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Keith Payne

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Armed force officer

Keith Payne

Years of service

Keith Payne 637558d1390896177victoriacrossrecipientkeithpayne165119keithpaynejpg

30 August 1933 (age 90) Ingham, Queensland (

Warrant Officer Class II

Korean WarMalayan EmergencyIndonesia–Malaysia confrontationVietnam WarDhofar Rebellion

Other work
Counselling sufferers of post-traumatic stress disorder

Battles and wars
Korean War, Malayan Emergency

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Mr keith payne vc oam dsc ss us

Keith Payne, VC, AM (born 30 August 1933) is an Australian recipient of the Victoria Cross, the highest decoration for gallantry "in the presence of the enemy" awarded to members of the British and Commonwealth armed forces. Payne's VC was awarded for his actions during the Vietnam War. Aged 84, he is the last living Australian recipient of the original "Imperial" Victoria Cross.


Keith Payne About Keith Payne

Ep. 11 Keith Payne VC AM - Part 1

Early life

Keith Payne Mr Keith Payne Donates Medals Armchair General and

Keith Payne was born at Ingham, Queensland, on 30 August 1933, the son of Romilda (Millie) Hussey and Henry Thomas Payne. He attended Ingham State School and later became an apprentice cabinet-maker. Dissatisfied with working as a tradesman, Payne joined the Australian Army in August 1951 and, after brief period in the Citizen Military Forces (CMF), was posted to the 1st Battalion, Royal Australian Regiment in September the following year.

Military career

Keith Payne Mr Keith Payne VC OAM

Payne served with his unit in the Korean War from April 1952 to March 1953. He married Florence Plaw, a member of the Women's Royal Australian Army Corps, in December 1954, and was promoted to corporal the following year. Payne served in Malaya with this unit and in 1965, now a sergeant, he joined the 5th Battalion. In June 1965, by now a Warrant Officer Class II, Payne was a fieldcraft instructor on the staff of the Officer Training Unit, Scheyville, established to commission national servicemen. In February 1967 he was posted to Papua New Guinea where he served with the 2nd Battalion, Pacific Islands Regiment. He remained there until March 1968 when he returned to Brisbane. On 24 February 1969 he was posted to the Australian Army Training Team Vietnam (AATTV).

Keith Payne Military Historical Society of Australia Queensland Branch

In May 1969 he was commanding the 212th Company of the 1st Mobile Strike Force Battalion when it was attacked by a strong North Vietnamese force near Ben Het Camp. His company was isolated and, surrounded on three sides, Payne's Vietnamese troops began to fall back. Payne, by now wounded in the hands and arms and under heavy fire, covered the withdrawal before organising his troops into a defensive perimeter. He then spent three hours scouring the scene of the day's fight for isolated and wounded soldiers, all the while evading the enemy who kept up regular fire. He found some forty wounded men, brought some in himself and organised the rescue of the others, leading the party back to base through enemy dominated terrain.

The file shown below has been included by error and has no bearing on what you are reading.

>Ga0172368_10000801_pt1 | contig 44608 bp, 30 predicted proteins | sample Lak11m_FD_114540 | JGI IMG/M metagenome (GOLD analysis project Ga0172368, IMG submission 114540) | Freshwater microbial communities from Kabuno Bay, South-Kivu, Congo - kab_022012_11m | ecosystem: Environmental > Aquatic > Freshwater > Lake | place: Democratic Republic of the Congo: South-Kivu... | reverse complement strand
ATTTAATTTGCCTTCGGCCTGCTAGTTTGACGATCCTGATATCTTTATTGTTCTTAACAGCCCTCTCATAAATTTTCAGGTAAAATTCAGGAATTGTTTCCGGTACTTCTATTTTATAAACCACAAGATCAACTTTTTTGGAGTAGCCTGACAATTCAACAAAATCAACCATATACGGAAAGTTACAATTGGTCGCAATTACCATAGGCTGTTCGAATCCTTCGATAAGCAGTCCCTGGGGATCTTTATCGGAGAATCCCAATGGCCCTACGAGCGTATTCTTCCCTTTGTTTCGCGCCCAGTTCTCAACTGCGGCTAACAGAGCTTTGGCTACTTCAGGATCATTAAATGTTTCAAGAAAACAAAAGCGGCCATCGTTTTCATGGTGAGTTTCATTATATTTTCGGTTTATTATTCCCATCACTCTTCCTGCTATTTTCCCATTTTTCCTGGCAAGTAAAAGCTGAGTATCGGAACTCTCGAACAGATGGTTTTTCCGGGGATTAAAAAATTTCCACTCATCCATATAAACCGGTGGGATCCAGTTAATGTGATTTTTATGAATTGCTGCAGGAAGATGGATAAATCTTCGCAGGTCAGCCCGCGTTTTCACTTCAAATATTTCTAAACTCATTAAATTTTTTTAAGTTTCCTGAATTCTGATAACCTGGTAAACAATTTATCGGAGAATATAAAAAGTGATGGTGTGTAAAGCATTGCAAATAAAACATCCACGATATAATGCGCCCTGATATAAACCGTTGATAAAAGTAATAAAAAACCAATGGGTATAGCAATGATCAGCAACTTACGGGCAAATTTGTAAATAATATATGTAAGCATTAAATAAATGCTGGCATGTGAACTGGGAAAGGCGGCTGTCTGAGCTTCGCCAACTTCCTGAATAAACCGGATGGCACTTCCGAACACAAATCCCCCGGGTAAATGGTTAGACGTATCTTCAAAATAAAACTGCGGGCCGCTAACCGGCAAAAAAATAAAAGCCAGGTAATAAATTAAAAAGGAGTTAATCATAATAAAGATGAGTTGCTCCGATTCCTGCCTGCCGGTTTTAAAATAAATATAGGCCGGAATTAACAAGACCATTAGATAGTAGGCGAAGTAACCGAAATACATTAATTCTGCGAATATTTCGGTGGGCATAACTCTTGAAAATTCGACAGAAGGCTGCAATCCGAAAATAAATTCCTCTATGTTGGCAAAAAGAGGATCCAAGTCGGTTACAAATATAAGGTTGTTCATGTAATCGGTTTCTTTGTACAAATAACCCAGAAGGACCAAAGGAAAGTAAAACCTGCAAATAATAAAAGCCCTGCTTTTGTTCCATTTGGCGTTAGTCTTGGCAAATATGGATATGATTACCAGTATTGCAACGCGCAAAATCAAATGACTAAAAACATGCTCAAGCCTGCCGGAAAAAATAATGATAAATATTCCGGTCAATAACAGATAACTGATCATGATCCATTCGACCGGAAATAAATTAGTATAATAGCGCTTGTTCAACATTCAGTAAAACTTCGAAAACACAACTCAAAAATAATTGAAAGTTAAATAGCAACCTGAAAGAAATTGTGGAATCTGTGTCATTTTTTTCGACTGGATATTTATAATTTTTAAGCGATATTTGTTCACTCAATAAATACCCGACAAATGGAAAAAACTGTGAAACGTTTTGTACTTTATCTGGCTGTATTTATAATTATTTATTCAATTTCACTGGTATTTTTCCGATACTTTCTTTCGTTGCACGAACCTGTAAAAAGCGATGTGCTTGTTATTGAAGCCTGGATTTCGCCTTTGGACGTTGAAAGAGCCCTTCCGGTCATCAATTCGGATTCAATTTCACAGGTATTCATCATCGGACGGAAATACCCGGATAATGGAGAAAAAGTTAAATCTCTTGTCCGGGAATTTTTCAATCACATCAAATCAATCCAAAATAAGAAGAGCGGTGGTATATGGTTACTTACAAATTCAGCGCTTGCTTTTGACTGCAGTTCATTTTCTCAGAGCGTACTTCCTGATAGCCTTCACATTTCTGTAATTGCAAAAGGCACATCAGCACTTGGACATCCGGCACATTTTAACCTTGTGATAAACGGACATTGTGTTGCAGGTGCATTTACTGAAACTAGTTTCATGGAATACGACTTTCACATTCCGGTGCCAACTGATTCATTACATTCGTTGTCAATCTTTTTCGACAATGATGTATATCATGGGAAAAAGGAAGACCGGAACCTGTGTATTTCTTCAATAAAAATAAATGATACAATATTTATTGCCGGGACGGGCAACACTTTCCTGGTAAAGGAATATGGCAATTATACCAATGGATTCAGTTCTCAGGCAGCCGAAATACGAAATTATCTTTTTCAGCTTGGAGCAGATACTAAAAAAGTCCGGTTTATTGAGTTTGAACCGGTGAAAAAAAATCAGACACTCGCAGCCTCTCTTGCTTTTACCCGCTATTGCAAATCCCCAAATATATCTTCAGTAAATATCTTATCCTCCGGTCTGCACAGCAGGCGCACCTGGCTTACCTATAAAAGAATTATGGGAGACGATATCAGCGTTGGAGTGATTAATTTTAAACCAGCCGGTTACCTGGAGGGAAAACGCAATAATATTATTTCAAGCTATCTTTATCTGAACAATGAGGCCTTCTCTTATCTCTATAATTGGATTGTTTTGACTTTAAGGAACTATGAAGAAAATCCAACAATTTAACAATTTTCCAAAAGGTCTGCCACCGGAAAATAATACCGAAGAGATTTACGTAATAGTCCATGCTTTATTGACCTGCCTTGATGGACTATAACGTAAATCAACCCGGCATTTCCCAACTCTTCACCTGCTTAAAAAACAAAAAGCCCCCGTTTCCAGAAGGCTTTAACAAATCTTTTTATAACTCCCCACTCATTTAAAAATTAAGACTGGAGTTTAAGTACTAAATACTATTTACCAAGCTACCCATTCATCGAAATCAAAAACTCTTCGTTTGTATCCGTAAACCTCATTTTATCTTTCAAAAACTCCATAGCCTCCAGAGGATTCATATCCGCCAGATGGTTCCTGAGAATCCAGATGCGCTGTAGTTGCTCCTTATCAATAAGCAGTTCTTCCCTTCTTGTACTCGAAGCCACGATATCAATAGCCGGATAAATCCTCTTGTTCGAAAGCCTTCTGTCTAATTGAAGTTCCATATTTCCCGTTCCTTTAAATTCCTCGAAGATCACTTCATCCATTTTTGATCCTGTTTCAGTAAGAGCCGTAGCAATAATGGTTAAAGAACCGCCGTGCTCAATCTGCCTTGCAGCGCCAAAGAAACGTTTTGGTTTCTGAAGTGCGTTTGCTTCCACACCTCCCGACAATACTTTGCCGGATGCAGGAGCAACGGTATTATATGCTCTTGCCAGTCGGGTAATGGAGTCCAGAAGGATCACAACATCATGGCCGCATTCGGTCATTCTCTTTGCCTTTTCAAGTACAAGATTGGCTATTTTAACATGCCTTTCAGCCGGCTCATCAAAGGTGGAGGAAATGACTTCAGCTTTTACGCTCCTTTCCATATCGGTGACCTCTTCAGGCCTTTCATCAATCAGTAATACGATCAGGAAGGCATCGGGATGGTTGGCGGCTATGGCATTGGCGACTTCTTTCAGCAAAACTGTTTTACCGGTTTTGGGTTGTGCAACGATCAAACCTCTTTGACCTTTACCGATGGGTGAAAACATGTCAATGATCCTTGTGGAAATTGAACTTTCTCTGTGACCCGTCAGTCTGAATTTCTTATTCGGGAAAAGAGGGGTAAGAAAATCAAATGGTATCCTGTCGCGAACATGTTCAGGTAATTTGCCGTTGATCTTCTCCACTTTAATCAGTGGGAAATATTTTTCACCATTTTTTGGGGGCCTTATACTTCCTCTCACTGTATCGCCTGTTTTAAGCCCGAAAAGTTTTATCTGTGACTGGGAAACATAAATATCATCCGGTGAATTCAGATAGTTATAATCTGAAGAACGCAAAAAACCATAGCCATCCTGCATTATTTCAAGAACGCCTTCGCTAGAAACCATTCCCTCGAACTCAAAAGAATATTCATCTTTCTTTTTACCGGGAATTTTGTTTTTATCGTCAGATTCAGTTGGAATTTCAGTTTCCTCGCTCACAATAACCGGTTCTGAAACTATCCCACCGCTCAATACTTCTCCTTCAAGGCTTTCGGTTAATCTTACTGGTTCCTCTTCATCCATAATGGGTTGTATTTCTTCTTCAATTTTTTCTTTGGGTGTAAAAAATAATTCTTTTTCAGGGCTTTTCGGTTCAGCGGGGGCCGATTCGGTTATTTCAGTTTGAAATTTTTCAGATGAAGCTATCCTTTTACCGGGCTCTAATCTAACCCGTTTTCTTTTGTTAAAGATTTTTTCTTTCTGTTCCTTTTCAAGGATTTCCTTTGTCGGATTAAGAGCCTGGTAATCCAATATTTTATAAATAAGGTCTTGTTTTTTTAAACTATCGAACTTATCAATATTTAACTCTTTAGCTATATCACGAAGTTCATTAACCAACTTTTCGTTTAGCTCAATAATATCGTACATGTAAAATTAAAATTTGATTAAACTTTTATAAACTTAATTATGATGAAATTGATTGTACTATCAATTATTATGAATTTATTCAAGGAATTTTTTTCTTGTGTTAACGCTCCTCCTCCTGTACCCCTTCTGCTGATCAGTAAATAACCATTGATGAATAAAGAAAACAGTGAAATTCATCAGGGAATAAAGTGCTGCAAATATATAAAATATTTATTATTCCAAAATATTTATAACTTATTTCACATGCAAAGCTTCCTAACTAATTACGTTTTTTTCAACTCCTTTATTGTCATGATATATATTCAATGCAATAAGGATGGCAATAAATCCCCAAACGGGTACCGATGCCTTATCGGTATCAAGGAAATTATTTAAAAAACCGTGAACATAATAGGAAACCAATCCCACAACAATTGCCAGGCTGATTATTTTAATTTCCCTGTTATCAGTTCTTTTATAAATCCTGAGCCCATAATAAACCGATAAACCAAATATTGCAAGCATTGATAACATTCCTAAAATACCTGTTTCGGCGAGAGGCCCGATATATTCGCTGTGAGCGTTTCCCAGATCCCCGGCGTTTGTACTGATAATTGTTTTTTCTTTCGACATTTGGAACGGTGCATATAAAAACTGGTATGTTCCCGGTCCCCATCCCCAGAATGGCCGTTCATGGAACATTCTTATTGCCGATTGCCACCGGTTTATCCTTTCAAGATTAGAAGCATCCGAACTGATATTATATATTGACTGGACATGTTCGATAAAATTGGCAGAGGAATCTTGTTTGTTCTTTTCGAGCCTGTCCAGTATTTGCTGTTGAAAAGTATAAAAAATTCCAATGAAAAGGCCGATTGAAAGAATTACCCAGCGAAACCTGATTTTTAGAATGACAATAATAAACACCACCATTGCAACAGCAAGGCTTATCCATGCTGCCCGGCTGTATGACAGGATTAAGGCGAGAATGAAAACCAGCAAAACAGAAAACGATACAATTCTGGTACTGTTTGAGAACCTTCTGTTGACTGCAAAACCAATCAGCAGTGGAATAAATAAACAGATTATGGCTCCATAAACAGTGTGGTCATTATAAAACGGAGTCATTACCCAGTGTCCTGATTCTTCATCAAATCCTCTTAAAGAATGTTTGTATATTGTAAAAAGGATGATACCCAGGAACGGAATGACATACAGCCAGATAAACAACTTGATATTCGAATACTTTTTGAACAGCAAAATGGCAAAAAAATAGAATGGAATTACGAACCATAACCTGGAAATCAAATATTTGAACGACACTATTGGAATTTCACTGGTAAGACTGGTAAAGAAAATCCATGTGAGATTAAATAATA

Payne's actions that night earned him the Victoria Cross, which was gazetted on 19 September 1969. He was evacuated to Brisbane in September suffering from an illness, receiving a warm reception at the airport before entering hospital. In January 1970 Payne was posted to the Royal Military College, Duntroon as an instructor.

Payne received his VC from the Queen aboard the Royal Yacht, Britannia, in Brisbane on 13 April 1970. He was made a Freeman of the city and of the shire in which his hometown was located. A park in Stafford, Brisbane, (where Payne lived) was also named after him. He also received the Distinguished Service Cross and the Silver Star from the United States of America and the Republic of Vietnam awarded Payne the Vietnam Gallantry Cross with Bronze Star.

He was later posted to the 42nd Battalion, Royal Queensland Regiment. Payne subsequently retired from the Australian Army in 1975, but saw further action as a captain with the Army of the Sultan of Oman against communist forces in the Dhofar War in 1975 and 1976.

Later life

Payne joined the Legion of Frontiersmen in 1975 and holds the rank of an Honorary Chief Commissioner. After returning to Australia, he became active in the veteran community, particularly in counselling sufferers of post-traumatic stress disorder.

Payne and his wife raised five sons and live in Mackay, Queensland. He was awarded the Medal of the Order of Australia (OAM) for his service to the veteran community in 2006, while Flo Payne was recognised with an OAM for her service to the community, particularly through surf lifesaving and veteran's families, in 2011.

Payne was interviewed for the 2006 television docudrama Victoria Cross Heroes which also included archive footage and dramatisations of his actions.

In September 2012 he became a Patron of the Victoria Cross Trust. The mental health ward at Greenslopes Private Hospital in Brisbane is named the Keith Payne Unit (KPU), in his honour.

Payne was advanced to a Member of the Order of Australia in June 2015. The award recognised his "significant service to veterans and their families as an ambassador, patron and as an advocate for veterans' health and welfare."

Unit awards


Keith Payne Wikipedia

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